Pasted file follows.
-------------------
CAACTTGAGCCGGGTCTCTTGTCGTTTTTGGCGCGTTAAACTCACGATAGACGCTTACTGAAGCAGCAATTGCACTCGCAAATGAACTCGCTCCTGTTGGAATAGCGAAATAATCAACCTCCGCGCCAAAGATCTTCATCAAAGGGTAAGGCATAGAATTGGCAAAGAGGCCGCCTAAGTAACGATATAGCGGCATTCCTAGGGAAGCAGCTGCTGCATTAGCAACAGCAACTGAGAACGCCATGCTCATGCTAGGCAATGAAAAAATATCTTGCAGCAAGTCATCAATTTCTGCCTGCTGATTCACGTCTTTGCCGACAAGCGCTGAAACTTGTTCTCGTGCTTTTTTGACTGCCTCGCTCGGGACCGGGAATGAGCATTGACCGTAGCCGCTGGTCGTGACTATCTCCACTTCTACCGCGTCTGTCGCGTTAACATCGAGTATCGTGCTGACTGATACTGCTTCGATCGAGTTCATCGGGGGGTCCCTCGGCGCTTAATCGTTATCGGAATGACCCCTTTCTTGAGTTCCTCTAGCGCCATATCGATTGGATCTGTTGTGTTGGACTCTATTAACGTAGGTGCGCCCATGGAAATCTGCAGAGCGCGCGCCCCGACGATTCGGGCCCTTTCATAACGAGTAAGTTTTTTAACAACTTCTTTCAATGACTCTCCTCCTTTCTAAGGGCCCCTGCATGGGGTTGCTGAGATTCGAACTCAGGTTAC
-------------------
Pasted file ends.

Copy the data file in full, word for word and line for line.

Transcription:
CAACTTGAGCCGGGTCTCTTGTCGTTTTTGGCGCGTTAAACTCACGATAGACGCTTACTGAAGCAGCAATTGCACTCGCAAATGAACTCGCTCCTGTTGGAATAGCGAAATAATCAACCTCCGCGCCAAAGATCTTCATCAAAGGGTAAGGCATAGAATTGGCAAAGAGGCCGCCTAAGTAACGATATAGCGGCATTCCTAGGGAAGCAGCTGCTGCATTAGCAACAGCAACTGAGAACGCCATGCTCATGCTAGGCAATGAAAAAATATCTTGCAGCAAGTCATCAATTTCTGCCTGCTGATTCACGTCTTTGCCGACAAGCGCTGAAACTTGTTCTCGTGCTTTTTTGACTGCCTCGCTCGGGACCGGGAATGAGCATTGACCGTAGCCGCTGGTCGTGACTATCTCCACTTCTACCGCGTCTGTCGCGTTAACATCGAGTATCGTGCTGACTGATACTGCTTCGATCGAGTTCATCGGGGGGTCCCTCGGCGCTTAATCGTTATCGGAATGACCCCTTTCTTGAGTTCCTCTAGCGCCATATCGATTGGATCTGTTGTGTTGGACTCTATTAACGTAGGTGCGCCCATGGAAATCTGCAGAGCGCGCGCCCCGACGATTCGGGCCCTTTCATAACGAGTAAGTTTTTTAACAACTTCTTTCAATGACTCTCCTCCTTTCTAAGGGCCCCTGCATGGGGTTGCTGAGATTCGAACTCAGGTTAC